- The amount and type of coverage: The higher your income and coverage needs, the higher your premiums.
On average, the cost of disability insurance for self-employed individuals ranges from 1% to 3% of their annual income. For example, if you have an annual income of $200,000, your disability insurance premiums may cost anywhere from $2,000 to $3,000 per year.
Some other factors that may affect the cost of your policy include the length of the waiting period (the amount of time you must wait before your benefits begin), the benefit period (the length of time you will receive benefits), and any riders or additional coverage you may choose to add to your policy.
Keep in mind that the cost of individual long-term disability insurance is a small price to pay for the financial protection it can provide. You can shop around and compare policies from different companies to find the coverage that meets your needs at a price that fits your budget. Some insurers may offer discounts for self-employed people working in certain occupations, or for purchasing multiple policies, like if purchasing a life insurance policy, or a business overhead insurance policy.
Tips for finding a disability insurance policy
If you are a self-employed individual, it’s important to consider purchasing disability insurance to protect yourself and your family financially in the event of a disability. Here are some tips for finding the right policy:
- Determine your coverage needs: Consider your financial obligations and how much income you would need to maintain your standard of living if you were unable to work due to a disability. Take into account loan payments, retirement savings, in addition to housing, utilities, and daily living expenses.
- Compare policies: Look at the coverage, exclusions, and premiums of several different policies to find the one that meets your needs and budget.
- Consider the waiting period: The waiting period is the amount of time you must wait before your disability insurance benefits begin. A shorter waiting period means getting your monthly payment sooner, but may also have a higher premium.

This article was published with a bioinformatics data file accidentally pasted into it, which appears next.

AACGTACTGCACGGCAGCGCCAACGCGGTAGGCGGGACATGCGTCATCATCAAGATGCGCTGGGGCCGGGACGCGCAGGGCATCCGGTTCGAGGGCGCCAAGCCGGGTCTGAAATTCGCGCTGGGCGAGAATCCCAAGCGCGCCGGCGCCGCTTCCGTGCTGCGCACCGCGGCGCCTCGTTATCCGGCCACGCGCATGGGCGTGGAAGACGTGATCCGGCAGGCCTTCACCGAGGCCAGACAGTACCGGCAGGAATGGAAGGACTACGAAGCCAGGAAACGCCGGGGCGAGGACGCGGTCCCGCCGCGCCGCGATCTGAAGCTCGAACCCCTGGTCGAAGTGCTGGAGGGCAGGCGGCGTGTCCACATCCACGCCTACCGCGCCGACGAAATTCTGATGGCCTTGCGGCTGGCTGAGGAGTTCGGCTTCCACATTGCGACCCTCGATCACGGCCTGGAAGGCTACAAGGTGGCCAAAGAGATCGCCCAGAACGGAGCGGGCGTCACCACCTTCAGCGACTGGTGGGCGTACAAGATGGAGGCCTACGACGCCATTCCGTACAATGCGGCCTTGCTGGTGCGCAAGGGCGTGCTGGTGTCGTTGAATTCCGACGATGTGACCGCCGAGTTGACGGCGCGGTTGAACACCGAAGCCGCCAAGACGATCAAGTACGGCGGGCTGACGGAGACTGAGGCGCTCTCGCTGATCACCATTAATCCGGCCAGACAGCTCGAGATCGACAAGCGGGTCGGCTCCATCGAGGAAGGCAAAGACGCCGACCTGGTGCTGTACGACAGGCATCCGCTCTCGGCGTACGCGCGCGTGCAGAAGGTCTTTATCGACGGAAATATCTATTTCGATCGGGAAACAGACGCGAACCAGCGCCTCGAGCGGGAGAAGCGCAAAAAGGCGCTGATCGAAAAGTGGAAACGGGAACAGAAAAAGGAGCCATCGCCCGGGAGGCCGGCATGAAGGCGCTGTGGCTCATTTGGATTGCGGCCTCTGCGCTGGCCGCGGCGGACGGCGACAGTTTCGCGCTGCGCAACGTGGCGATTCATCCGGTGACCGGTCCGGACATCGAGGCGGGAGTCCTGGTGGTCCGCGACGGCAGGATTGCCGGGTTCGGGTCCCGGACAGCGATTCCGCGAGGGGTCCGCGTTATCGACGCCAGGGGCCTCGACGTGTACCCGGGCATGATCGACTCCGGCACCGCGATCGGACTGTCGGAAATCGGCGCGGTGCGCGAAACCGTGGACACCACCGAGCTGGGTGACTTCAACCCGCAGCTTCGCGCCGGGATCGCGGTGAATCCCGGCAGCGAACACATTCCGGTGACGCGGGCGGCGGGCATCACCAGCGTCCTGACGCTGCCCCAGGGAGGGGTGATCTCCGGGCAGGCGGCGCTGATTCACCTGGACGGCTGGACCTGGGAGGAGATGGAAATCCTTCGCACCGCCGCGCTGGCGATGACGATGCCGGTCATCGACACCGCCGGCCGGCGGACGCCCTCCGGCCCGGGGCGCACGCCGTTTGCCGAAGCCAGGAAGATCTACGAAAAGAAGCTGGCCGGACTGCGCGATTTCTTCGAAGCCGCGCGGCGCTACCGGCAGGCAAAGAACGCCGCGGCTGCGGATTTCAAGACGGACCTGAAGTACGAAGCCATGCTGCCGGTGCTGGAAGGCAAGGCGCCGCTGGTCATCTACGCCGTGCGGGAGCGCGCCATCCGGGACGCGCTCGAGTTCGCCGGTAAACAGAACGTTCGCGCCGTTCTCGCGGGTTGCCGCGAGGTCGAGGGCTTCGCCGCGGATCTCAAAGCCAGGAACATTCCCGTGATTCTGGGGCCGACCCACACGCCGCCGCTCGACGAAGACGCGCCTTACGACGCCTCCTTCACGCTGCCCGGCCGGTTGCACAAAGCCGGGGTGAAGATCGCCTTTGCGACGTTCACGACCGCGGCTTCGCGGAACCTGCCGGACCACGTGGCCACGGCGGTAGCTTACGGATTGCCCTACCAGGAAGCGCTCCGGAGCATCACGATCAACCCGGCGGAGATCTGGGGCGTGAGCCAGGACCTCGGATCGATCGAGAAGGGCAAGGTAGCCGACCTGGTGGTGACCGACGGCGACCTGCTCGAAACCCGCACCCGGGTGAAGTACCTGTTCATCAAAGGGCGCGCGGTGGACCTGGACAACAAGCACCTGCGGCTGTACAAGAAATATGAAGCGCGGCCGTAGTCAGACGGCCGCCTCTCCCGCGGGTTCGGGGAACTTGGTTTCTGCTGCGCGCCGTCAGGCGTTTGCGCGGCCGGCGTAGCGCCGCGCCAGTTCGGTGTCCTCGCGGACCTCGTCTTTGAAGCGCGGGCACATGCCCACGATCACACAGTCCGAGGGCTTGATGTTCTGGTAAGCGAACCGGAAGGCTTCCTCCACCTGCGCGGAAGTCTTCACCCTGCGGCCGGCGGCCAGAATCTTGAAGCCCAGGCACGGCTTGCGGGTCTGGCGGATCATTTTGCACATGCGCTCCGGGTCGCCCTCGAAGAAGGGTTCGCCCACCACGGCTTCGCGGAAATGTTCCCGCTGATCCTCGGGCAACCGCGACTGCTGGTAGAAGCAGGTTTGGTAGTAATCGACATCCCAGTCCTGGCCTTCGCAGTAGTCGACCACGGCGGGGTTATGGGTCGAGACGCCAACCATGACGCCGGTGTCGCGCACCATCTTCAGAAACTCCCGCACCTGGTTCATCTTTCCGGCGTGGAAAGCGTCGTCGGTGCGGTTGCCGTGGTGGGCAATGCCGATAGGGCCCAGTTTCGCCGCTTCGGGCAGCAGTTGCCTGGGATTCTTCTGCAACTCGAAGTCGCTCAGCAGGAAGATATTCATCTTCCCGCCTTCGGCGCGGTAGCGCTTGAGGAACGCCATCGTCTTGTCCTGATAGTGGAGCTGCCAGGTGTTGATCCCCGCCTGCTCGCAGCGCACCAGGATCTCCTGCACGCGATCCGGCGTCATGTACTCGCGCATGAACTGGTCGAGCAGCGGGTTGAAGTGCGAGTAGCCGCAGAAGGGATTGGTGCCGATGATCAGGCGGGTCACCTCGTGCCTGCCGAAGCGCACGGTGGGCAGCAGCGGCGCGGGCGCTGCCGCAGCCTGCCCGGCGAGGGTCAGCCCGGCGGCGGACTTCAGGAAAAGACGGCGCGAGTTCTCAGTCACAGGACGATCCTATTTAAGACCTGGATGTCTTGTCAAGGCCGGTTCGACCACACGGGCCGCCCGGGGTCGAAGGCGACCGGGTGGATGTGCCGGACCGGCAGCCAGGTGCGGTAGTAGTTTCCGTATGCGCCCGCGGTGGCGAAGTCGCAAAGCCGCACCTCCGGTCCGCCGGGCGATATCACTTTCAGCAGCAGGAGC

- Have your documents ready: Self-employed individuals should have the appropriate paperwork to show the underwriter how much they earn, whether it’s a Form 1120S or Schedule K1. The underwriter typically looks for two years’ worth of tax returns when you’re an independent contractor, similar to if you were a sole proprietor or small business owner.
- Lock-in coverage early: “If you’re currently employed full time, you should buy your disability insurance now before leaving,” according to Pradeep Audho, licensed broker and owner of PKA insurance with over TK years of experience. He suggests buying six months to a year before you quit. It will be easier to qualify, and your disability insurance will stay with you as long as you continue paying premiums (make sure you’re getting a non-cancelable, guaranteed renewable policy).
Is disability insurance worth it when you’re self-employed?
The short answer is: Yes, disability insurance is worth it for self-employed individuals. While short-term disability insurance may not be worth the cost, buying long-term disability insurance can provide coverage for self-employed individuals until they retire and pay higher benefits than what you’d receive through SSDI.
Having a disability policy means you don’t have to worry about dipping into your savings or retirement funds to cover your daily living expenses, not to mention any medical bills that arise from your illness or injury. The cost is small compared to the potential benefit, including the peace of mind knowing that you and your family are financially protected in the event of a disability.
Joshua Holt is a licensed insurance agent (License #2785989) and founder of Biglaw Investor and Sidebar Insurance LLC, an insurance agency created by lawyers, for lawyers. His insurance expertise lies in the areas of life and disability insurance, particularly covering lawyers, doctors and other high-income professionals. Prior to Biglaw Investor, Josh practiced private equity mergers & acquisition law for one of the largest law firms in the country.